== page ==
National Science Week turns 25 with a big bang (and a whimper)

National Science Week turns 25 with a big bang (and a whimper) Main Image

By David Smith MP

14 August 2021

National Science Week is turning 25 in 2021. The week runs from Saturday 14 through to Sunday 22 August.

Unfortunately, because of the COVID-19 cases in Canberra and the subsequent lockdown the National Science Week will look a lot different than was planned. Many of the scheduled events will be rescheduled or cancelled. Others will be moving online. Event listings are being updated in the National Science Week events calendar.

Science Week has grown into an annual celebration of all areas of science, from: physics, biology, chemistry, earth sciences and space science. Within those areas are fields such as: medical science, climate science, geology, zoology, genetics and so many more.

Science provides us with a unique understanding of the world and the universe around us and the universe within us.

Never has the importance of science been so stark.

Informed medical and health science and research has been at the forefront of our response to the COVID-19 Pandemic. Scientists have produced effective vaccines in a very short time and have saved countless lives.

Climate Scientists are laying bare the reality of what unaddressed climate change will do to the earth over the coming decades.

It is important we have more young people learning Science, Technology, Education and Math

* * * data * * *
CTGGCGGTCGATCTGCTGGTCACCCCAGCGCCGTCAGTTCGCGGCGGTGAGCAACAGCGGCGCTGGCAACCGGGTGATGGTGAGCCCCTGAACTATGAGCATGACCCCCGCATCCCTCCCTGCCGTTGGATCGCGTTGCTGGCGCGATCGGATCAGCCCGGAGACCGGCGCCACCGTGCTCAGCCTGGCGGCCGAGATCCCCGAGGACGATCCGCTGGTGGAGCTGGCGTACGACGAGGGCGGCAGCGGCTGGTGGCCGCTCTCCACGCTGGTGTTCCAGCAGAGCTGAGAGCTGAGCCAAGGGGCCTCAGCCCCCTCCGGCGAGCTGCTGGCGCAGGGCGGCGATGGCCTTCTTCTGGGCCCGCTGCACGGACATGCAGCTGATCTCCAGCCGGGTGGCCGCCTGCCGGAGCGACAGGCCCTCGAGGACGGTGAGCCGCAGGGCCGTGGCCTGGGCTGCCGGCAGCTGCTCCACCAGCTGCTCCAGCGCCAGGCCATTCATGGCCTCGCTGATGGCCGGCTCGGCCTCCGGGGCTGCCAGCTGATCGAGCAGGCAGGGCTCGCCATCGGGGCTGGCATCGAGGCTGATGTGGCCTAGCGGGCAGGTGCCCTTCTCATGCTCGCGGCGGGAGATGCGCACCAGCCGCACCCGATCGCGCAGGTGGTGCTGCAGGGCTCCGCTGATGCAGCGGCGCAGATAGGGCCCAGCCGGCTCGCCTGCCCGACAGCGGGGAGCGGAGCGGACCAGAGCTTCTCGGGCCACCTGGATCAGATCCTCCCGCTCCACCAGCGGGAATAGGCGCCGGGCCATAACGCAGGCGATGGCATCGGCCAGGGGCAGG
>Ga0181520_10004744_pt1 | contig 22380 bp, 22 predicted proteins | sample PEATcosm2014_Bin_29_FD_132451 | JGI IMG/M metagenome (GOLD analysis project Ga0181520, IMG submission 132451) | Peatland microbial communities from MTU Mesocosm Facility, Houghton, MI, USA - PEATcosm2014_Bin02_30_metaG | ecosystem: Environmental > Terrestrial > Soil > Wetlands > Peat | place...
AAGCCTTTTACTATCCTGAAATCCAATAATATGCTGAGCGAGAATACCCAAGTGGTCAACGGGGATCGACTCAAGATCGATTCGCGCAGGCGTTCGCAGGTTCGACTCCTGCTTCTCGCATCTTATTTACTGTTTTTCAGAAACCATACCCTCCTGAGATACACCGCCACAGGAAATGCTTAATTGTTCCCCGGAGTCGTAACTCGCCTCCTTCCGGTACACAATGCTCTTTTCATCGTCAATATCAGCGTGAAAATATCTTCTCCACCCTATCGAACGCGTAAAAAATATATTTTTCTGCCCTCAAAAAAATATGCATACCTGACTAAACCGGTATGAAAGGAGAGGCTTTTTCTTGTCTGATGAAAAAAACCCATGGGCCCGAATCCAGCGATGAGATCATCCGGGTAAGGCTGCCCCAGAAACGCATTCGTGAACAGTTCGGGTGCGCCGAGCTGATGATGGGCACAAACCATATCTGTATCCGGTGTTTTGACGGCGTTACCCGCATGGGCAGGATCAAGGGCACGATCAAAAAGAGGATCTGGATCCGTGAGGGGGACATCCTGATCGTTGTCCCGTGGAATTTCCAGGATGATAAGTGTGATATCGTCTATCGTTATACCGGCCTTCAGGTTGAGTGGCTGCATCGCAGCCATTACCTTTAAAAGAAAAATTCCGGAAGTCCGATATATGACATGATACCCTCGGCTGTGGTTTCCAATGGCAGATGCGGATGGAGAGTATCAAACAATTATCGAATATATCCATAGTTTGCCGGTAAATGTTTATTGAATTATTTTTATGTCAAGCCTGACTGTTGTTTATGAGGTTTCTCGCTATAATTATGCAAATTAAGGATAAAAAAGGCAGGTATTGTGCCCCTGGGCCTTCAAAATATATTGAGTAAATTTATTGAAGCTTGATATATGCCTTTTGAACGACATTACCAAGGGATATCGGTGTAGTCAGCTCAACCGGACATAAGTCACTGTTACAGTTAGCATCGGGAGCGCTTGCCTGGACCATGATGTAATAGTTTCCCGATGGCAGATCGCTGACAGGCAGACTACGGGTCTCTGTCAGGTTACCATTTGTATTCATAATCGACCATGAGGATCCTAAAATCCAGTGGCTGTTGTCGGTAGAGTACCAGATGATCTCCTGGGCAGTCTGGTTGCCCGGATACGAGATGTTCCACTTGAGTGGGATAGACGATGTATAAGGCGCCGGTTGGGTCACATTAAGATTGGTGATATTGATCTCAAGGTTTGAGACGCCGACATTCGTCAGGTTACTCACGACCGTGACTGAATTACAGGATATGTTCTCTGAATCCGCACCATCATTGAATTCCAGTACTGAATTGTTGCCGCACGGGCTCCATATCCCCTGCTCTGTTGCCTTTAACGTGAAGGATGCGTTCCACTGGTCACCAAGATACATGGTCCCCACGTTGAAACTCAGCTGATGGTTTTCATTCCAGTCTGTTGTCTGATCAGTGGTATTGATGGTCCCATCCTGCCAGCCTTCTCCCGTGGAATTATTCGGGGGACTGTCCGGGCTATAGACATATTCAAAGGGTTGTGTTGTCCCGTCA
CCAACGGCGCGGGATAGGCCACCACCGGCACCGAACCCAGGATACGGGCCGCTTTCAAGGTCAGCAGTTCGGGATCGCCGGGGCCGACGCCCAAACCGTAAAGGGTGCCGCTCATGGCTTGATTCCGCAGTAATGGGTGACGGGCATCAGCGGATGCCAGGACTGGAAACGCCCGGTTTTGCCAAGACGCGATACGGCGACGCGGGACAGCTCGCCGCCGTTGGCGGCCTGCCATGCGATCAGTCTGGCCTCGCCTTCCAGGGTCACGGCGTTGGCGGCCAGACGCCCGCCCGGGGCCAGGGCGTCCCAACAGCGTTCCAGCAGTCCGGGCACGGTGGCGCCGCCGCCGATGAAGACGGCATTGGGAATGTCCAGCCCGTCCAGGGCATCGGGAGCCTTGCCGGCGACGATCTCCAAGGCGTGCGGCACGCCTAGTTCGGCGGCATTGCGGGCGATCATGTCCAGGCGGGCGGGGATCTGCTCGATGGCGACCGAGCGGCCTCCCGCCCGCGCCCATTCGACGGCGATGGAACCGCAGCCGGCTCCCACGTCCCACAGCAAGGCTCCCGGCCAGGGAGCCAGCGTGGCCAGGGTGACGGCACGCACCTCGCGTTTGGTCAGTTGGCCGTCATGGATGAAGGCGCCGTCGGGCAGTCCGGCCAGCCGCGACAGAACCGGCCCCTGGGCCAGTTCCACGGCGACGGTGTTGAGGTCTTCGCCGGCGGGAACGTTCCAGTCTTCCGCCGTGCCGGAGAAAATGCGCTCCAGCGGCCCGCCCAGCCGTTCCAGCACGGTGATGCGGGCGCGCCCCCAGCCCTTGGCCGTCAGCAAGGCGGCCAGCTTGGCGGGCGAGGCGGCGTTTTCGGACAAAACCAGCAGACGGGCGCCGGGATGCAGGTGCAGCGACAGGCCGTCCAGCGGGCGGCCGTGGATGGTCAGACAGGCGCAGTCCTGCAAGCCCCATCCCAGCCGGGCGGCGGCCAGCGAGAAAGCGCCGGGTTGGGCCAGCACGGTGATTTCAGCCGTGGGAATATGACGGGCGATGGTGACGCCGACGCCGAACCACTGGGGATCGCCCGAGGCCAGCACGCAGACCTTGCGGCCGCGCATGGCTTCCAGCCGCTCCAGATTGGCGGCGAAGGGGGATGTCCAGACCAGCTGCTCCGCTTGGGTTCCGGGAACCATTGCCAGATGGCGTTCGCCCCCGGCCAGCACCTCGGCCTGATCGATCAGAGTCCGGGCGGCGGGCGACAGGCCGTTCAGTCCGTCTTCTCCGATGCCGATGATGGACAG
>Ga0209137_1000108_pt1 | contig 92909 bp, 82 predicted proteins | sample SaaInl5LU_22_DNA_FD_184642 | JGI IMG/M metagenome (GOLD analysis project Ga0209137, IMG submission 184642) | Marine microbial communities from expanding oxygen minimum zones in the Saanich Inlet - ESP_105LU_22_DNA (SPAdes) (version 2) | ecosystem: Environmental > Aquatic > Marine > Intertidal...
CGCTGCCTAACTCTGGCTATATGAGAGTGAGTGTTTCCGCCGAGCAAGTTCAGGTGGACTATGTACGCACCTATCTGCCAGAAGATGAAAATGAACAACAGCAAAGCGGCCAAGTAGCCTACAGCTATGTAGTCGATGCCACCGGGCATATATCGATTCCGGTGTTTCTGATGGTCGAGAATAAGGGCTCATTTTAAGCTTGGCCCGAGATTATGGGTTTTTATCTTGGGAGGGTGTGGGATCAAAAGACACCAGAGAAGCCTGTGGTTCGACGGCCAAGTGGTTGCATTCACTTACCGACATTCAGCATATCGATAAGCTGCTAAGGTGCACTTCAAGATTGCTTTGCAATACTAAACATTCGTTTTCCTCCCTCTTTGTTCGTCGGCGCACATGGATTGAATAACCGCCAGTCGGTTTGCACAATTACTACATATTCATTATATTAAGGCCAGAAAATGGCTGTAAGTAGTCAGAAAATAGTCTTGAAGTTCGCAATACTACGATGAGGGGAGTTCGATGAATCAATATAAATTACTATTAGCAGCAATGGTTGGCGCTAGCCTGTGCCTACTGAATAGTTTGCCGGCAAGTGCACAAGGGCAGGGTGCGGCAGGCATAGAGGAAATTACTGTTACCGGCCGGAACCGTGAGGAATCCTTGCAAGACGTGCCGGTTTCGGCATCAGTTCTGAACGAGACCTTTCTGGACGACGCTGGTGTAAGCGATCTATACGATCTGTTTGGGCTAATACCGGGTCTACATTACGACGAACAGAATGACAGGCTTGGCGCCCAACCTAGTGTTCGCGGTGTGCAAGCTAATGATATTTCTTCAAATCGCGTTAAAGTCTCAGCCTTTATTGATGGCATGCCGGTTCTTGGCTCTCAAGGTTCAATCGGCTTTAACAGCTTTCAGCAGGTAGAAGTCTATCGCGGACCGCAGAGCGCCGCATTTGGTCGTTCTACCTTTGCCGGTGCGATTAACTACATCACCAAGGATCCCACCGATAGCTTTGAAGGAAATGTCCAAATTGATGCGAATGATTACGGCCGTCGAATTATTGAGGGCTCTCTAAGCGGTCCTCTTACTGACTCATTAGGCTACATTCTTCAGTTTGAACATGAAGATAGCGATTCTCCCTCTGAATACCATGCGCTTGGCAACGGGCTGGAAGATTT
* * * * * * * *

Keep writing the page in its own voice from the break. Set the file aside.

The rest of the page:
(STEM) subjects at school. We need to foster a passion for science early on so we have more and more people going into these fields.

The Women in STEM is a great resource that is helping us to bridge the gender gap in STEM.

I know lockdown will be a challenge for parents and if you are looking for an exciting distraction then why not try a DIY National Science Week at home. There are also a lot of terrific online events and virtual tours that are accessible from home.

Resources can be found at:

Download all of the 2021 DIY Science activities (8.6 MB, zip).

Finally, a big shout out to all the scientists across the Canberra region as well all those across CSIRO, Questacon, Geoscience Australia, the Australian Research Council, the Bureau of Meteorology, ANSTO, the Australian Space Agency, Australian Institute of Marine Science (AIMS), National Measurement Institute, the Department of Industry, Science, Energy and Resources.

And too all the science teachers. It takes a passionate STEM teacher to create passionate STEM children and as a community we owe a lot to our educators Thank you and I look forward to participating in a successful 2021 National Science Week.